Communications Policy and Regulation Division

Fairfax County, Virginia

CONTACT INFORMATION: Open during regular business hours 8 a.m. - 4:30 p.m., Monday - Friday

703-324-5902
TTY 711

12000 Government Center Parkway
Suite 433

Rick Ellrod,
Director

Presentations to Community Groups and Schools

The Communication Policy and Regulation Division conducts outreach events that provide information on cable service in the county, services provided by CPRD and the Department of Cable and Consumer Services, and new developments in telecommunications. Your homeowner’s association, community center, or other group can arrange for a presentation that addresses your needs and interests. Email or call to schedule a presentation.


Scheduled Events and Presentations:

July 2019

  • July 11, 2019, 7-8 p.m. "Digital Literacy: TV and Beyond," Kings Park Library
    9000 Burke Lake Rd., Burke, VA

  • July 20, 2019, 2 -3 p.m. "Watching TV on the Internet" Osher Lifelong Learning Institute at George Mason University, 4210 Roberts Road, Fairfax VA

  • July 23, 2019 9:40-11:05 a.m. "Digital Literacy: Keeping Up with Your Smart Home" United Christian Parish, 11508 N. Shore Drive, Reston, VA

August 2019

  •  August 22, 2019 7-8 p.m. "Watching TV on the Internet," Kings Park Library
    9000 Burke Lake Road, Burke, VA

September 2019

  • September 3, 2019 10-11 a.m. "Digital Literacy: TV and Beyond," NOVA/OLLI - Mason District Governmental Center
    6507 Columbia Pike, Annandale, VA

October 2019

  • October 9, 2019 11 a.m.-12 p.m. "Trends in TV Viewing," Hollin Hall Senior Center
    1500 Shenandoah Road, Alexandria, VA

    Topics Available for Free Presentations to Community Groups, Libraries, and Residents:

    Getting the Best from Your Cable Company

    Learn about the customer service standards that apply to cable television and ways to deal with cable customer service problems such as untimely telephone response or missed service appointments, outages, unclear or distorted picture or sound, billing issues, unavailability of service. Find out how to file consumer complaints and get assistance and also how to report a cable safety or construction issue in your neighborhood. Hear the latest developments on set-top boxes and other home equipment.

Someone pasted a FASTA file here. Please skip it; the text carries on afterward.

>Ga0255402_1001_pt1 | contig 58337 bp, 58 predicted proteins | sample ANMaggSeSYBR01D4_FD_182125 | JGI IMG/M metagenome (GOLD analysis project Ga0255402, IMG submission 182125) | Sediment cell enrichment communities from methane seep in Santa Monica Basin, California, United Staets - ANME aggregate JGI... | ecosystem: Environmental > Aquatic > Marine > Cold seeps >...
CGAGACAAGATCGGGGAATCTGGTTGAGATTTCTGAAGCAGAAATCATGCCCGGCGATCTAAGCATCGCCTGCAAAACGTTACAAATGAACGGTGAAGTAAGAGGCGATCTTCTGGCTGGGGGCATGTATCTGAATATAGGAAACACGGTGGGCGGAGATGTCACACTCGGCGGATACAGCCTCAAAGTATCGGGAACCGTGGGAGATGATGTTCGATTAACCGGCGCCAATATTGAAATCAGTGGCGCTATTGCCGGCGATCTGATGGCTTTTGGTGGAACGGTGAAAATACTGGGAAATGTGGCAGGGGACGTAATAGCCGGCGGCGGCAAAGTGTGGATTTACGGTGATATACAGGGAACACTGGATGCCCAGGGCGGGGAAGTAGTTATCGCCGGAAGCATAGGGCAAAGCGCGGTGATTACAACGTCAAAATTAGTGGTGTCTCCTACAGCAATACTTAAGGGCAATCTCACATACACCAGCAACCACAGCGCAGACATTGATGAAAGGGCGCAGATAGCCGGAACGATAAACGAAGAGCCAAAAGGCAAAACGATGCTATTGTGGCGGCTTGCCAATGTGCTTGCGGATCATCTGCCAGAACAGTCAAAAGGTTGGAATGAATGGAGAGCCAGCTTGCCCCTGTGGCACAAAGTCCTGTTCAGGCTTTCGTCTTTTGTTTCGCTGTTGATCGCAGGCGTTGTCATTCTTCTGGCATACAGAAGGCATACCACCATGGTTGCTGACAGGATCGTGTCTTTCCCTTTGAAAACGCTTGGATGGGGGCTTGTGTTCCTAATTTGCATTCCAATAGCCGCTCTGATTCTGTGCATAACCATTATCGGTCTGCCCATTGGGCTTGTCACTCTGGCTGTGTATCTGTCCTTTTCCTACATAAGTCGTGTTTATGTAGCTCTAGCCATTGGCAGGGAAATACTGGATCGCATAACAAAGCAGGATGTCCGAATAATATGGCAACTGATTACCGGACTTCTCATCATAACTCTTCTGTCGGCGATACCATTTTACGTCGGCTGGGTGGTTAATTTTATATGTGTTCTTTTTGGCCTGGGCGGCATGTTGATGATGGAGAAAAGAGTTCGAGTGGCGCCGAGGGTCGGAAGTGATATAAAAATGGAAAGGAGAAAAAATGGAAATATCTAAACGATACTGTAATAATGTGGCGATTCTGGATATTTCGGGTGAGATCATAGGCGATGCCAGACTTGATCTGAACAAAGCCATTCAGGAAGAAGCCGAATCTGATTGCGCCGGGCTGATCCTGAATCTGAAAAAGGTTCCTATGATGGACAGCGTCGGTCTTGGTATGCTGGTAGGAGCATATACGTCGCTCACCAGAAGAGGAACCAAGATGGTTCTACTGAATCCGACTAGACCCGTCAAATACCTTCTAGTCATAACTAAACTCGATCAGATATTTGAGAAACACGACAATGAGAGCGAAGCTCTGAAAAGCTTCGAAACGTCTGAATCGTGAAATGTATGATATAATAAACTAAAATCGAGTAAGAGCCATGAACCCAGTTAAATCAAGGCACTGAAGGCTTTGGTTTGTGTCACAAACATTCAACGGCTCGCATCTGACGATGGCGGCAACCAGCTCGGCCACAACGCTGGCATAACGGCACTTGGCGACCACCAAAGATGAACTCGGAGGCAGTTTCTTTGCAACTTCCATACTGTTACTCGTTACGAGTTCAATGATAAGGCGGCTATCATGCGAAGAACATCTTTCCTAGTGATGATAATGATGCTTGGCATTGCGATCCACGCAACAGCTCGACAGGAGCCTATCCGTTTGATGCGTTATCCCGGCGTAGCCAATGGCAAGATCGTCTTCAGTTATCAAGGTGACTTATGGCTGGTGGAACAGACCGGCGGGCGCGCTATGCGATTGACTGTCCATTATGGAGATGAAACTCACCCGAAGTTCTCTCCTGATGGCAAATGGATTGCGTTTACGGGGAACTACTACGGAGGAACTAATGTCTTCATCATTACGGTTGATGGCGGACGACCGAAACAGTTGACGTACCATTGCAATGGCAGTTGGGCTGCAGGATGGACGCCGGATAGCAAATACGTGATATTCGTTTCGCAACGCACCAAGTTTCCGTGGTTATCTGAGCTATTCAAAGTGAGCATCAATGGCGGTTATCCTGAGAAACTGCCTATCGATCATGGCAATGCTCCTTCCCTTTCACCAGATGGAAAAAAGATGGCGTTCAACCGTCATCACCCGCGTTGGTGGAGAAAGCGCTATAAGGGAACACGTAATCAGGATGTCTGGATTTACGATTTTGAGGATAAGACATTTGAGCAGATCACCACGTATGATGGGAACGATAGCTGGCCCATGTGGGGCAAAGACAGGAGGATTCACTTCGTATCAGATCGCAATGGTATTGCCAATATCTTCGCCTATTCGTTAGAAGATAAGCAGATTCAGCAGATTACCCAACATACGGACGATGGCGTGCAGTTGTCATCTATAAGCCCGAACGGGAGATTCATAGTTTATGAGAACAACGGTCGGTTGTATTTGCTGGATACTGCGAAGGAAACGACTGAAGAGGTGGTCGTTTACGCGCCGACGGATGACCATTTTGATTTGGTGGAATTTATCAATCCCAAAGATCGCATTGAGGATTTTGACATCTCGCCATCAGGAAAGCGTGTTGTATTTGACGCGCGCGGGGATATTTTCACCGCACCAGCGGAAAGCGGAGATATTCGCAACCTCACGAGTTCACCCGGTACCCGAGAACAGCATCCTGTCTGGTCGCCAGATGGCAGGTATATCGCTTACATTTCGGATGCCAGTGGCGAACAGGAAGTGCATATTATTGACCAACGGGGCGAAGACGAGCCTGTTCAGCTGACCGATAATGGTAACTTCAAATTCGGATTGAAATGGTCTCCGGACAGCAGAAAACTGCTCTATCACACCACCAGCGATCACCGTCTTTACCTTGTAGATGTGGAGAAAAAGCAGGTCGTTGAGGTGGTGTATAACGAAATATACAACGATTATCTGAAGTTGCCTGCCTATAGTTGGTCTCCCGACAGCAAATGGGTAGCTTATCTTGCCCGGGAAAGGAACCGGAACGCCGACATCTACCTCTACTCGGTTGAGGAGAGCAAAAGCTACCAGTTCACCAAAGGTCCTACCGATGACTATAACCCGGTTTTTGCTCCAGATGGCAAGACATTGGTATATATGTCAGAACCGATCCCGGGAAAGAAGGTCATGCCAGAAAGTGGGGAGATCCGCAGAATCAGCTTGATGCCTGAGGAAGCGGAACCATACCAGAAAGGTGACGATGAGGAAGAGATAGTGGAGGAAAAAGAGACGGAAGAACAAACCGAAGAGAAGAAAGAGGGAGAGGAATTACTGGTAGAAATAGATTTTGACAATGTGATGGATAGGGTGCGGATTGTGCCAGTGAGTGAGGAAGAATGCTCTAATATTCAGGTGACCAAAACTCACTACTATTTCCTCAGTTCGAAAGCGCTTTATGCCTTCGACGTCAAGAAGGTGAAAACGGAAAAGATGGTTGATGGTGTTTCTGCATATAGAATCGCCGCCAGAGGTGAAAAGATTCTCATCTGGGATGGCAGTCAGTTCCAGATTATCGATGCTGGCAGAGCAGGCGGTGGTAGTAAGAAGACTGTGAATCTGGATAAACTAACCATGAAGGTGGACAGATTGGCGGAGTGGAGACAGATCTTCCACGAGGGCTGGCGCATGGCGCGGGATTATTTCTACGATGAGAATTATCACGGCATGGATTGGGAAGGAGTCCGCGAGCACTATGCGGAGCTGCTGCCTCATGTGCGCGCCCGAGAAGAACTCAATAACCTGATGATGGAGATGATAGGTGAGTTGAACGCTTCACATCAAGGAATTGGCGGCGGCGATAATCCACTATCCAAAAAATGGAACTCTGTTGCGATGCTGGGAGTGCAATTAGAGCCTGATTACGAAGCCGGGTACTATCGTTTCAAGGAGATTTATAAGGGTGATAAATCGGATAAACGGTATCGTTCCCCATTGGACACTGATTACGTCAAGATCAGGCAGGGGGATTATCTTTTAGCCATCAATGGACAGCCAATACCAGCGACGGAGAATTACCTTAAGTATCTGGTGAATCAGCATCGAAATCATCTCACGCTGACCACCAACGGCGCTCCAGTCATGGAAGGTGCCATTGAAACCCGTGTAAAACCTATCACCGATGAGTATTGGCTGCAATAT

Watching TV on the Internet

    Today’s TV’s, computers, and mobile devices offer “over-the-top” options to watch movies and TV programs via streaming video over the Internet. Services such as Netflix, Hulu, YouTube, Amazon, Sling TV, and Apple TV provide new alternatives. “Cord-cutters” are replacing, or supplementing, their cable television subscriptions with such Internet video sources. The Fairfax County Department of Cable and Consumer Services will discuss the benefits and limitations of these choices.

    Buying and Using a New TV

    This presentation will clearly explain the features of high-definition digital televisions, including the clarity of the pictures displayed and other advantages. Learn to determine what TV types and sizes may be best for you. Find out about “Smart TV’s” with access to the Internet. Discover the latest features of TV’s, including “streaming” of movies and other programming. The program includes a thorough “hand-out” for those attending the class. The information will assist attendees in wading through the complicated maze of TV features and types of models. Also, it will help residents by steering them away from digital TV’s being sold with not-so-modern or less-desirable features. The discussion will cover hooking up an antenna to your digital TV or an older analog TV in order to get free programs. Individuals will have an opportunity to ask questions.

    Connecting Your Home

    Residents in Fairfax County have options that include two cable companies; “over-the-top” Internet video; satellite; and over-the-air TV. The Fairfax County Department of Cable and Consumer Services will discuss the benefits and limitations of these options.

    Communications Policy: Federal, State, and Local